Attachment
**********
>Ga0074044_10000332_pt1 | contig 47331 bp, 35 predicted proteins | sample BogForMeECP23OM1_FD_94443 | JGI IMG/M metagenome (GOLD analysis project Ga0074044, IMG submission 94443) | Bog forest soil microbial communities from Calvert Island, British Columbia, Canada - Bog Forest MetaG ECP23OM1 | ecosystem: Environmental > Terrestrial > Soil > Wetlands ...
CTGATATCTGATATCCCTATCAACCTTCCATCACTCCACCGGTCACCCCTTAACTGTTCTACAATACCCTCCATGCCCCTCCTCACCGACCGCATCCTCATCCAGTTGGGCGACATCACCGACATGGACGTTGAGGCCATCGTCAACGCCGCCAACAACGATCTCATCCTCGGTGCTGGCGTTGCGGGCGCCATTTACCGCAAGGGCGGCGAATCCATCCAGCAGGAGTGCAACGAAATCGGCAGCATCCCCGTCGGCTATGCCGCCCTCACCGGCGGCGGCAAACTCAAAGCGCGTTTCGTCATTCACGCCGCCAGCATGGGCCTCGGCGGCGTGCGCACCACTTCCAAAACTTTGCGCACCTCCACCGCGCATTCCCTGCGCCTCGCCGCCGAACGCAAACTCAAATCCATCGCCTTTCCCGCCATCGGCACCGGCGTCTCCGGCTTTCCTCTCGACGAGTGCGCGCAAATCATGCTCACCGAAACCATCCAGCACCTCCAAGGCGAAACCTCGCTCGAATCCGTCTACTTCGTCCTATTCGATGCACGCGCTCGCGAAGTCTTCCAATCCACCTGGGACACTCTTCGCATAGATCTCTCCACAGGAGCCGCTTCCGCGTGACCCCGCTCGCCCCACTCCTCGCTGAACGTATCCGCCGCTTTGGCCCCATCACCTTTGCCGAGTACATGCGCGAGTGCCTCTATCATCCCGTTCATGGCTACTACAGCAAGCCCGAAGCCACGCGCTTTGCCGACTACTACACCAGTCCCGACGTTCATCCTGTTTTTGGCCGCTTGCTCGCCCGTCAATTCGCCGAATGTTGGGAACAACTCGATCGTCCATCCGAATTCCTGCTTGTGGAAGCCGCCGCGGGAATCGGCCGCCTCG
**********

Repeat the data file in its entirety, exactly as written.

>Ga0074044_10000332_pt1 | contig 47331 bp, 35 predicted proteins | sample BogForMeECP23OM1_FD_94443 | JGI IMG/M metagenome (GOLD analysis project Ga0074044, IMG submission 94443) | Bog forest soil microbial communities from Calvert Island, British Columbia, Canada - Bog Forest MetaG ECP23OM1 | ecosystem: Environmental > Terrestrial > Soil > Wetlands ...
CTGATATCTGATATCCCTATCAACCTTCCATCACTCCACCGGTCACCCCTTAACTGTTCTACAATACCCTCCATGCCCCTCCTCACCGACCGCATCCTCATCCAGTTGGGCGACATCACCGACATGGACGTTGAGGCCATCGTCAACGCCGCCAACAACGATCTCATCCTCGGTGCTGGCGTTGCGGGCGCCATTTACCGCAAGGGCGGCGAATCCATCCAGCAGGAGTGCAACGAAATCGGCAGCATCCCCGTCGGCTATGCCGCCCTCACCGGCGGCGGCAAACTCAAAGCGCGTTTCGTCATTCACGCCGCCAGCATGGGCCTCGGCGGCGTGCGCACCACTTCCAAAACTTTGCGCACCTCCACCGCGCATTCCCTGCGCCTCGCCGCCGAACGCAAACTCAAATCCATCGCCTTTCCCGCCATCGGCACCGGCGTCTCCGGCTTTCCTCTCGACGAGTGCGCGCAAATCATGCTCACCGAAACCATCCAGCACCTCCAAGGCGAAACCTCGCTCGAATCCGTCTACTTCGTCCTATTCGATGCACGCGCTCGCGAAGTCTTCCAATCCACCTGGGACACTCTTCGCATAGATCTCTCCACAGGAGCCGCTTCCGCGTGACCCCGCTCGCCCCACTCCTCGCTGAACGTATCCGCCGCTTTGGCCCCATCACCTTTGCCGAGTACATGCGCGAGTGCCTCTATCATCCCGTTCATGGCTACTACAGCAAGCCCGAAGCCACGCGCTTTGCCGACTACTACACCAGTCCCGACGTTCATCCTGTTTTTGGCCGCTTGCTCGCCCGTCAATTCGCCGAATGTTGGGAACAACTCGATCGTCCATCCGAATTCCTGCTTGTGGAAGCCGCCGCGGGAATCGGCCGCCTCG